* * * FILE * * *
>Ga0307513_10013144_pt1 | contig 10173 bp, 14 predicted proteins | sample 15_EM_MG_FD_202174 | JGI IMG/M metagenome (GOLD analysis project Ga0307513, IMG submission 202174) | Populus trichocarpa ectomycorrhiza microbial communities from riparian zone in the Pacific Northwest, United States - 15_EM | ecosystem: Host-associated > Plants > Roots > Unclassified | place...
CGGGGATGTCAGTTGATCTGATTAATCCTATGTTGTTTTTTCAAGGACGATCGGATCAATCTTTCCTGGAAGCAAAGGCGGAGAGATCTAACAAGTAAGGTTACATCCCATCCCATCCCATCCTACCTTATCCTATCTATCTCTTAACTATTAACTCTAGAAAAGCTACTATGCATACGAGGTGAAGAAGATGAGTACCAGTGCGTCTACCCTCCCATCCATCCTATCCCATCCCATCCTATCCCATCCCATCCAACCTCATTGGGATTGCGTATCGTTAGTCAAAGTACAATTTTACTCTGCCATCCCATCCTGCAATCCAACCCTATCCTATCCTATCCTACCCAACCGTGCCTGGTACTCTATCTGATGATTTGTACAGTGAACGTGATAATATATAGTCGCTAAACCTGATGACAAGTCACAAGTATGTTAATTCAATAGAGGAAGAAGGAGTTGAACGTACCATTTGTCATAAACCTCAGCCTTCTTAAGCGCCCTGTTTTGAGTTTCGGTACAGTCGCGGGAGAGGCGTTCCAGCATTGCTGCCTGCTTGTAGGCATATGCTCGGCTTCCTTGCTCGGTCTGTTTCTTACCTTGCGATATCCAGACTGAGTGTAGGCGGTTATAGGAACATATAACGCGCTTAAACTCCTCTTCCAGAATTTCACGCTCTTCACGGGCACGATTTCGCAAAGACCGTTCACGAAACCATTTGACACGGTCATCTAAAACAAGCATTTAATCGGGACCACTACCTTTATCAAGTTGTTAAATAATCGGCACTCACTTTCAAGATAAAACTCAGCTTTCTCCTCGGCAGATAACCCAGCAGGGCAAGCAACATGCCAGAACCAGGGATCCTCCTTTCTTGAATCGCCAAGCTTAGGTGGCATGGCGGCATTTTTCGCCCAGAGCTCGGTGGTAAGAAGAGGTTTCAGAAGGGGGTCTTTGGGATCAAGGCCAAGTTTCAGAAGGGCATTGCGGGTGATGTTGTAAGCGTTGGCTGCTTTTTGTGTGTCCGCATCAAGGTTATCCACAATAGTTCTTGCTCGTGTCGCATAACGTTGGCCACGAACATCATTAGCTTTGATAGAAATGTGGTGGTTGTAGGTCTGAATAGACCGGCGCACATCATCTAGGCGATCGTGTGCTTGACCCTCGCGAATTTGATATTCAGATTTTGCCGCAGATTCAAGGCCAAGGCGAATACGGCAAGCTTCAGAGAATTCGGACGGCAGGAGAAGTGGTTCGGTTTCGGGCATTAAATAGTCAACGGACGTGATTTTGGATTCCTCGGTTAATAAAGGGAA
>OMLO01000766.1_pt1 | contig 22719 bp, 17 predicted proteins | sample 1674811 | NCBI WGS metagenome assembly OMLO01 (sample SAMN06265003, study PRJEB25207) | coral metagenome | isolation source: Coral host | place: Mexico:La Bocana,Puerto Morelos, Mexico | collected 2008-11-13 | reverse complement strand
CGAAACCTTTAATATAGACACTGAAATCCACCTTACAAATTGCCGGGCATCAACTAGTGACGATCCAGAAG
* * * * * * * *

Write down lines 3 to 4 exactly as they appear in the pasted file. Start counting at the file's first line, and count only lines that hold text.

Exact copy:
>OMLO01000766.1_pt1 | contig 22719 bp, 17 predicted proteins | sample 1674811 | NCBI WGS metagenome assembly OMLO01 (sample SAMN06265003, study PRJEB25207) | coral metagenome | isolation source: Coral host | place: Mexico:La Bocana,Puerto Morelos, Mexico | collected 2008-11-13 | reverse complement strand
CGAAACCTTTAATATAGACACTGAAATCCACCTTACAAATTGCCGGGCATCAACTAGTGACGATCCAGAAG